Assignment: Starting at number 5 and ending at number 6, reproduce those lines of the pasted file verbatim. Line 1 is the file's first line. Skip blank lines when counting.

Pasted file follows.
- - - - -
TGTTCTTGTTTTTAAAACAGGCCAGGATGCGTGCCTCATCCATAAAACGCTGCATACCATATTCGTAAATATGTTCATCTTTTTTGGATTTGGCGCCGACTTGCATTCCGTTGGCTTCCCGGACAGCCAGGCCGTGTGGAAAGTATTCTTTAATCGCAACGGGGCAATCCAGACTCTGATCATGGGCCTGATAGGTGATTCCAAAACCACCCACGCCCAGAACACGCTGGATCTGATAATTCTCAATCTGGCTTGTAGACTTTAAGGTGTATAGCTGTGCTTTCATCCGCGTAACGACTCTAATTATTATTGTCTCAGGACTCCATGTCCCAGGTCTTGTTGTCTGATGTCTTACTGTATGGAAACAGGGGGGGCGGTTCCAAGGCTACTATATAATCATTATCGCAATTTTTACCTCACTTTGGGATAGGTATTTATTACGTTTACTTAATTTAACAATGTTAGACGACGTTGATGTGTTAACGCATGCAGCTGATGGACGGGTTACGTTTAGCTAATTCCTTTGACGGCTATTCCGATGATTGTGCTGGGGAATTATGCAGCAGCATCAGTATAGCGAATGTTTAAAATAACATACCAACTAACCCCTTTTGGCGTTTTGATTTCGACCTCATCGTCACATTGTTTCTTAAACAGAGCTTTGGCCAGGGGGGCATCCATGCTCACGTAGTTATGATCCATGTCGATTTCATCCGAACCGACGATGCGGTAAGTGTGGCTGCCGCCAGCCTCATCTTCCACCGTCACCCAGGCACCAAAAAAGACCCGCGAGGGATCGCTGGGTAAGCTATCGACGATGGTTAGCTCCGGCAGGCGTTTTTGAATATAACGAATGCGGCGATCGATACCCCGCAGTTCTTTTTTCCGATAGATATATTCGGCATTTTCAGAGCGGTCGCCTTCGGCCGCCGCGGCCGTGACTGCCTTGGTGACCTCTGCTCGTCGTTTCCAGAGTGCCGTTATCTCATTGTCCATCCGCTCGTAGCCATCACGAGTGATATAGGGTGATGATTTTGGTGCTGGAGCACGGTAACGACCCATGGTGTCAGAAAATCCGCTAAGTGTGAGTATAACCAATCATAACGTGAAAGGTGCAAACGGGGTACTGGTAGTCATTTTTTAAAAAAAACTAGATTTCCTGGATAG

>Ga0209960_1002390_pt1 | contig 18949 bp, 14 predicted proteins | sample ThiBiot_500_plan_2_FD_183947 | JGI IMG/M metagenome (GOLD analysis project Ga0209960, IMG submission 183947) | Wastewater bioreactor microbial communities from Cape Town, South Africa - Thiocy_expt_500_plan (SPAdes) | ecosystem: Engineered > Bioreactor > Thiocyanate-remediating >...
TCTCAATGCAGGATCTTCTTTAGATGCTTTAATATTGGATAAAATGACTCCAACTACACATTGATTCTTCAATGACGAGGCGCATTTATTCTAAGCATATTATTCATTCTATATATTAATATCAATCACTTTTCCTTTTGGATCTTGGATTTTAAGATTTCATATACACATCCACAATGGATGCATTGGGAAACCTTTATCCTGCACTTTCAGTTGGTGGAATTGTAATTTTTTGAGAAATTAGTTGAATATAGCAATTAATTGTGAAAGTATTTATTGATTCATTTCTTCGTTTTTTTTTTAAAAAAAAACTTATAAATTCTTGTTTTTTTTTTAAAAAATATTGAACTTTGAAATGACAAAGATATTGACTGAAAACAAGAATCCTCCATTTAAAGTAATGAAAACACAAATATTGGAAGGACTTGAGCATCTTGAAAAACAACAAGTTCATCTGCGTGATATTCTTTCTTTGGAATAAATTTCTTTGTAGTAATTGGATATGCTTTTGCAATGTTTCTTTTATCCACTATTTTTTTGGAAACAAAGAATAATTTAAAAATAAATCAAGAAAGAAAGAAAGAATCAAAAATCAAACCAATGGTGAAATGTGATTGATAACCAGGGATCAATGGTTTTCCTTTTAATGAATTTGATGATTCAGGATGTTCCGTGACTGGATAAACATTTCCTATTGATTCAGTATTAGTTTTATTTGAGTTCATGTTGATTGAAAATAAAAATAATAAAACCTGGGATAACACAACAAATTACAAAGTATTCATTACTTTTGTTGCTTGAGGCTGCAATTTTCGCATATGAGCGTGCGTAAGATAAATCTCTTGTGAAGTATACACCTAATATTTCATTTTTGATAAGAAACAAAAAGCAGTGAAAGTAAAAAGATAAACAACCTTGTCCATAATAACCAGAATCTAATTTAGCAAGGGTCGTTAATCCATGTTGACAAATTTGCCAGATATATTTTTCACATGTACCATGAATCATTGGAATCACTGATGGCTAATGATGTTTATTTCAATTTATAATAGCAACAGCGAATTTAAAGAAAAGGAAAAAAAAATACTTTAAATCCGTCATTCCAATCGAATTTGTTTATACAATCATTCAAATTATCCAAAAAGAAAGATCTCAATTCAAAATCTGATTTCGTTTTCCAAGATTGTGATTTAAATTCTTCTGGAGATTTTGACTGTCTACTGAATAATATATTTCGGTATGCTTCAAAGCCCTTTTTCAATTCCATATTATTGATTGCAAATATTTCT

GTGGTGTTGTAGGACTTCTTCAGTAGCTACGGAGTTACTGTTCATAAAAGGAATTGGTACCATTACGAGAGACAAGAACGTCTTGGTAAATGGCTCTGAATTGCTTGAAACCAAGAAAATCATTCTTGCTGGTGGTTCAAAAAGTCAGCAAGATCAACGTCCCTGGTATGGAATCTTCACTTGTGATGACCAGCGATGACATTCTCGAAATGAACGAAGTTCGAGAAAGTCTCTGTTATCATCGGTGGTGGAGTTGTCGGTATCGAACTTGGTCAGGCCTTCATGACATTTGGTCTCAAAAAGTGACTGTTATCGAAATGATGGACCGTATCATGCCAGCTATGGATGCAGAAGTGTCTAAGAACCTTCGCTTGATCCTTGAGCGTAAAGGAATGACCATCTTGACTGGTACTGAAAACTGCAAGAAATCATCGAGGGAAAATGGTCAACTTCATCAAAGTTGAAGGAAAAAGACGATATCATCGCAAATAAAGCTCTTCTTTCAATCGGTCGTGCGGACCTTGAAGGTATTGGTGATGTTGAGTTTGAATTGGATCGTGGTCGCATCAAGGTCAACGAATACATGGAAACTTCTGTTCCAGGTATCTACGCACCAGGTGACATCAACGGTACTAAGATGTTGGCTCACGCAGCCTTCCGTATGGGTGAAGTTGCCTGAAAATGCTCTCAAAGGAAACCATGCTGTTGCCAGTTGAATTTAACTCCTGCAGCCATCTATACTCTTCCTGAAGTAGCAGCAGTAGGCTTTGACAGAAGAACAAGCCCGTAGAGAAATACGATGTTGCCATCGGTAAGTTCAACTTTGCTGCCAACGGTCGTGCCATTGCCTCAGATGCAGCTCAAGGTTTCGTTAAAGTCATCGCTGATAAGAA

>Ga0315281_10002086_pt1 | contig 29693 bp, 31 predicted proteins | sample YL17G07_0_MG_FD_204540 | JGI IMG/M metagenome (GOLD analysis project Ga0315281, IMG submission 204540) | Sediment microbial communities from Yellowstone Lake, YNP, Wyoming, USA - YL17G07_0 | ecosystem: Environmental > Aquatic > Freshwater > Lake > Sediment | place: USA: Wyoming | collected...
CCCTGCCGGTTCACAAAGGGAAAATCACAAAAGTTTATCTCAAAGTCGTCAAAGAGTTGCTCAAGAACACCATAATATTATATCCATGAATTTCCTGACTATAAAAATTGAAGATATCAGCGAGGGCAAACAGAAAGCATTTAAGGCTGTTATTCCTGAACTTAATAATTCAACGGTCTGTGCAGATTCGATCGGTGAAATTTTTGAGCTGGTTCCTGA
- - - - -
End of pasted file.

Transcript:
>Ga0315281_10002086_pt1 | contig 29693 bp, 31 predicted proteins | sample YL17G07_0_MG_FD_204540 | JGI IMG/M metagenome (GOLD analysis project Ga0315281, IMG submission 204540) | Sediment microbial communities from Yellowstone Lake, YNP, Wyoming, USA - YL17G07_0 | ecosystem: Environmental > Aquatic > Freshwater > Lake > Sediment | place: USA: Wyoming | collected...
CCCTGCCGGTTCACAAAGGGAAAATCACAAAAGTTTATCTCAAAGTCGTCAAAGAGTTGCTCAAGAACACCATAATATTATATCCATGAATTTCCTGACTATAAAAATTGAAGATATCAGCGAGGGCAAACAGAAAGCATTTAAGGCTGTTATTCCTGAACTTAATAATTCAACGGTCTGTGCAGATTCGATCGGTGAAATTTTTGAGCTGGTTCCTGA